Let’s consider Senator Clinton. About 56 per cent of women favor Hillary, according to recent polls. Yet, only 22 per cent have made up their minds. When asked, people have a hard time articulating why they do or do not like her. The answer from a woman from Coral Gables, Florida captures the ambivalence and hard to put into words conundrum: “I admire her and I think she is well-qualified, but she lacks heart”.

Well, that’s a little drastic but maybe she’s on to something. Many leadership and management researchers speak of “emotional leadership” as counting for up to 90 per cent of success: the ability to relate to others and much more. Now embodied in the term “emotional intelligence”, and made famous by Daniel Goleman, it is becoming an assessment factor in recruiting and a developmental strategy in coaching leaders to become more effective. An amalgam of many “competencies”, there are four main categories with multiple capabilities within:

Relationship management

If we imagined Hillary taking the EIQ test, what might her results be based on what we perceive from a distance? Here’s an estimate on my part:

Self-awareness---reading one’s own emotions and recognizing their impact; using “gut sense” to guide decisions; knowing one’s strengths and limits; a sound sense of one’s self worth and abilities: B minus

Self-management--- emotional self-control, displaying honesty and integrity, flexibility in adapting to changing situations, drive to improve performance to meet inner standards of excellence, initiative or readiness to act and seize opportunities, optimism: A

Social Awareness---empathy or sensing others’ emotions, understanding their perspective and taking an active interest in their concerns: C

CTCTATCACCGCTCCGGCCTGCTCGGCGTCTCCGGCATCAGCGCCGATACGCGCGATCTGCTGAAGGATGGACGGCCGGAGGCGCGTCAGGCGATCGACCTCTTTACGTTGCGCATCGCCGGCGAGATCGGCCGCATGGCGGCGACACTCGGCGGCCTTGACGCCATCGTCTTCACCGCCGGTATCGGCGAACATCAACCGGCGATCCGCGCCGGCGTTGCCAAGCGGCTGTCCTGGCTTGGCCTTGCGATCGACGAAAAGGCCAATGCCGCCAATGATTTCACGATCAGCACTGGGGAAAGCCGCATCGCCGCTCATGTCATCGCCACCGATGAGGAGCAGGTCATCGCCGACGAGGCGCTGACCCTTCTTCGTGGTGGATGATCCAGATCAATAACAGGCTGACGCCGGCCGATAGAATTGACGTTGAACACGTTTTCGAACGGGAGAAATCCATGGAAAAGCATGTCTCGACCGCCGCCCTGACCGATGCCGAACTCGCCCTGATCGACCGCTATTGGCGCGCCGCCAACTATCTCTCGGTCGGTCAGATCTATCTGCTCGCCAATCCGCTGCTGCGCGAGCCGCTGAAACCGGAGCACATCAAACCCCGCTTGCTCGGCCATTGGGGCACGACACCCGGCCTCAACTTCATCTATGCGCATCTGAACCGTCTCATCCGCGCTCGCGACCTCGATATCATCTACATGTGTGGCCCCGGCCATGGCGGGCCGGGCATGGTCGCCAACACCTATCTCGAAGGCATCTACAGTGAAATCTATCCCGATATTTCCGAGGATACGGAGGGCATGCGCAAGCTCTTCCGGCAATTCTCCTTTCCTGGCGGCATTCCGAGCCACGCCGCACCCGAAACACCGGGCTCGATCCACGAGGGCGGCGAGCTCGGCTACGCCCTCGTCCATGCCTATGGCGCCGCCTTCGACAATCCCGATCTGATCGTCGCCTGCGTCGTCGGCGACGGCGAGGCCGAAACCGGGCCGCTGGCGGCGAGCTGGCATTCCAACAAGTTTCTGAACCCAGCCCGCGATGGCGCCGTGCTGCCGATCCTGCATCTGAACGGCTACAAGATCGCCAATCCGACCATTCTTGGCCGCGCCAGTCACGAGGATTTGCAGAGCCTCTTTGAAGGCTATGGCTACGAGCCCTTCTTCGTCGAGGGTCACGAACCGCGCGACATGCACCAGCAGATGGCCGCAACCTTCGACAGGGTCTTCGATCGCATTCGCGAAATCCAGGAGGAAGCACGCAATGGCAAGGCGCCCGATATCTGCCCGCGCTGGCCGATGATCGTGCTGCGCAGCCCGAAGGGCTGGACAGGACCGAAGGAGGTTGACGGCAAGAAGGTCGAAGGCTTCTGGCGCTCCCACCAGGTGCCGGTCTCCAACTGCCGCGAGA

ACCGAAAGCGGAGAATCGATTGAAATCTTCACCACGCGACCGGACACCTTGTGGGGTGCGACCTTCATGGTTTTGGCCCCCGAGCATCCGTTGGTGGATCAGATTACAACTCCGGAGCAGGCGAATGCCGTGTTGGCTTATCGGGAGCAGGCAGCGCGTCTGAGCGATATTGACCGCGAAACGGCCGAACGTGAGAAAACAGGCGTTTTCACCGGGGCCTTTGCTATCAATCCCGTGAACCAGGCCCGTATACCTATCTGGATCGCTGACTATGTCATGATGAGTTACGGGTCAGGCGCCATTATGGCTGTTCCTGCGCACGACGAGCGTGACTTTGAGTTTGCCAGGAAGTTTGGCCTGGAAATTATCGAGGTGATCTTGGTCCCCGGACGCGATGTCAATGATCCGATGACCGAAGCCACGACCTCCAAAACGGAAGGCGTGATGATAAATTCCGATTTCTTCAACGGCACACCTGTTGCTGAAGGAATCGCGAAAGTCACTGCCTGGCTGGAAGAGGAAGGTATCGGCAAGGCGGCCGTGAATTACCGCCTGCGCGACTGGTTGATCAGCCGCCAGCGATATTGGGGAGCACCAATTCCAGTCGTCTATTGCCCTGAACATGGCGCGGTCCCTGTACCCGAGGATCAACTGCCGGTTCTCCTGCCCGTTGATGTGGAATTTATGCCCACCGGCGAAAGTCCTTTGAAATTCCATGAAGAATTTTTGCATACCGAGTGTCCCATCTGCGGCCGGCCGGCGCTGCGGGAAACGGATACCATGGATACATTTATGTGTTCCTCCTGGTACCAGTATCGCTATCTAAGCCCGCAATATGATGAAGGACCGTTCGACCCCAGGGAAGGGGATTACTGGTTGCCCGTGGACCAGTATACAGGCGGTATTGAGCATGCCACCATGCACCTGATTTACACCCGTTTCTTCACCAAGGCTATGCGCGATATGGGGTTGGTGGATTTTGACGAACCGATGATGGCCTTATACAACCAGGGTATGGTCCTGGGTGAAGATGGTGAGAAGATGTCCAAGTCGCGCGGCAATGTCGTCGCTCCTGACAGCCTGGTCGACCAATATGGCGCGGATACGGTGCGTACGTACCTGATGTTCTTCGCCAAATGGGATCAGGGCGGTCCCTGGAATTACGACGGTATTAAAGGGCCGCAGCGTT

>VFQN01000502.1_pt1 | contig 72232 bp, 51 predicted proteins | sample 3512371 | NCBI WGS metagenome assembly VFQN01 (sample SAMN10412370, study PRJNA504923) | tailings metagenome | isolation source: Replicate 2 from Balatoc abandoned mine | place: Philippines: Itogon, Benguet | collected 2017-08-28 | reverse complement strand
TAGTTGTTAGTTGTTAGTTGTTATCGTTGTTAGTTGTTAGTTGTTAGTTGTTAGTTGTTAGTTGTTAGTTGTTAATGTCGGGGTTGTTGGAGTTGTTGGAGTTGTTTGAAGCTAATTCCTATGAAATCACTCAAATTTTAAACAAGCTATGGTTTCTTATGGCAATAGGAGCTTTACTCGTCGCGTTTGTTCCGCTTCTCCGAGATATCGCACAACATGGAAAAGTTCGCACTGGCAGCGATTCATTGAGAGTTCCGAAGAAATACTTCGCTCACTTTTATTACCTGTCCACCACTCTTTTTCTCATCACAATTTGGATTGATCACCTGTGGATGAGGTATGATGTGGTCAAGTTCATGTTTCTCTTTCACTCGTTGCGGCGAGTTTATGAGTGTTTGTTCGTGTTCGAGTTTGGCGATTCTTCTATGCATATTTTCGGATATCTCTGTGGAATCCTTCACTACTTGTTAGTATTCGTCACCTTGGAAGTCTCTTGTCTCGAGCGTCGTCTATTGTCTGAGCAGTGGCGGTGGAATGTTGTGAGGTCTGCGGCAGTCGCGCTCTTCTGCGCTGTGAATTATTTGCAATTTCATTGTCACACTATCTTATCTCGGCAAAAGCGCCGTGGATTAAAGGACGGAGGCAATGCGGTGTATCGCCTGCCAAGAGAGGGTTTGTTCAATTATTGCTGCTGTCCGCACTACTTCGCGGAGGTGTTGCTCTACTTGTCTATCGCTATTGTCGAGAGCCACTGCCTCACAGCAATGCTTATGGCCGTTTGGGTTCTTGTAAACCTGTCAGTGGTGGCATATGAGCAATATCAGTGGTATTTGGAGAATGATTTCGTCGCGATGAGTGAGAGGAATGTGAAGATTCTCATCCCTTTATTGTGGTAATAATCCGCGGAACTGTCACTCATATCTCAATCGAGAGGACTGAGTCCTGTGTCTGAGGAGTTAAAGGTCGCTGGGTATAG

Relationship Management---guiding and motivating with a compelling vision, wielding a range of tactics for persuasion, bolstering others’ abilities through feedback and guidance, initiating, leading and managing in a new direction, resolving disagreements, cultivating and maintaining a web of relationships, cooperation and teamwork: B minus

This quick and very unscientific analysis reveals that Hillary is tough, smart and very reliable. She’s got substance, an extremely important leadership skill. She keeps her emotions tightly in check (an attribute under stressful situations). But, that emotional connection with others is tenuous. Husband Bill wins hands down in that area. It is this that likely explains why Hillary would not easily meet the H.O.A.G. “standard”.

The reality is that leaders’ emotional states are contagious, especially cheerfulness and warmth. In Goleman’s Primal Leadership book, he describes the findings of a Yale University School of Management study: “among working groups, cheerfulness and warmth spread more easily, while irritability is less contagious and depression spreads hardly at all”. The researchers concluded that “upbeat moods boost cooperation, fairness and business performance”.

Underlying the “contagion” of a leader’s positive emotional state is passion and enthusiasm. This is where the H.O.A.G factor and charisma meet. So, I return to an earlier theme: if a leader is passionate about a cause, people naturally gravitate to them and are inspired when in their company. This is the trim tab for Hillary, Stephane Dion, Stephen Harper and any person wanting to make a difference in a leadership capacity.

For Hillary to translate the undecided voters in her direction, showing her heart to others in a more fulsome way through her “cause” will be a huge step in the right direction. It’s time for Senator Clinton to rev up her warmth index. The years of political intrigue and deception by her challengers have likely made her wary. Understandable. But, not to do so, to hold back on her ability to connect on an emotional level, to not show her compassion for a cause, gives Hillary’s opponents the advantage.

These are lessons for all of us wanting to be stronger leaders.